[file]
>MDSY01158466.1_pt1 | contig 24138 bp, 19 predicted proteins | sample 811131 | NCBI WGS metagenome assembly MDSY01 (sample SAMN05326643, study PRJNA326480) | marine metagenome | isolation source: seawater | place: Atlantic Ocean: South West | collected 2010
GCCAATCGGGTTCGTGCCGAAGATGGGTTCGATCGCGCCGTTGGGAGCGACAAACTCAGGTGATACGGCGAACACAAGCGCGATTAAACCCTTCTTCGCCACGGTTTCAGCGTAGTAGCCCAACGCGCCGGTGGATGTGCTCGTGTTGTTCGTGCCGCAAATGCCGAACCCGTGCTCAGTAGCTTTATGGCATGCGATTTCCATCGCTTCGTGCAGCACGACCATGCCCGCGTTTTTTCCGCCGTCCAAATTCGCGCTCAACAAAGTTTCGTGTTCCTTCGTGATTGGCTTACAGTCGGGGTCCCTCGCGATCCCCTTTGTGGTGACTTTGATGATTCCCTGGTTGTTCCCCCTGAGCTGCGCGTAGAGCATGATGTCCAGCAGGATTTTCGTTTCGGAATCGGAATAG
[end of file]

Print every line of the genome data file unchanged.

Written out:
>MDSY01158466.1_pt1 | contig 24138 bp, 19 predicted proteins | sample 811131 | NCBI WGS metagenome assembly MDSY01 (sample SAMN05326643, study PRJNA326480) | marine metagenome | isolation source: seawater | place: Atlantic Ocean: South West | collected 2010
GCCAATCGGGTTCGTGCCGAAGATGGGTTCGATCGCGCCGTTGGGAGCGACAAACTCAGGTGATACGGCGAACACAAGCGCGATTAAACCCTTCTTCGCCACGGTTTCAGCGTAGTAGCCCAACGCGCCGGTGGATGTGCTCGTGTTGTTCGTGCCGCAAATGCCGAACCCGTGCTCAGTAGCTTTATGGCATGCGATTTCCATCGCTTCGTGCAGCACGACCATGCCCGCGTTTTTTCCGCCGTCCAAATTCGCGCTCAACAAAGTTTCGTGTTCCTTCGTGATTGGCTTACAGTCGGGGTCCCTCGCGATCCCCTTTGTGGTGACTTTGATGATTCCCTGGTTGTTCCCCCTGAGCTGCGCGTAGAGCATGATGTCCAGCAGGATTTTCGTTTCGGAATCGGAATAG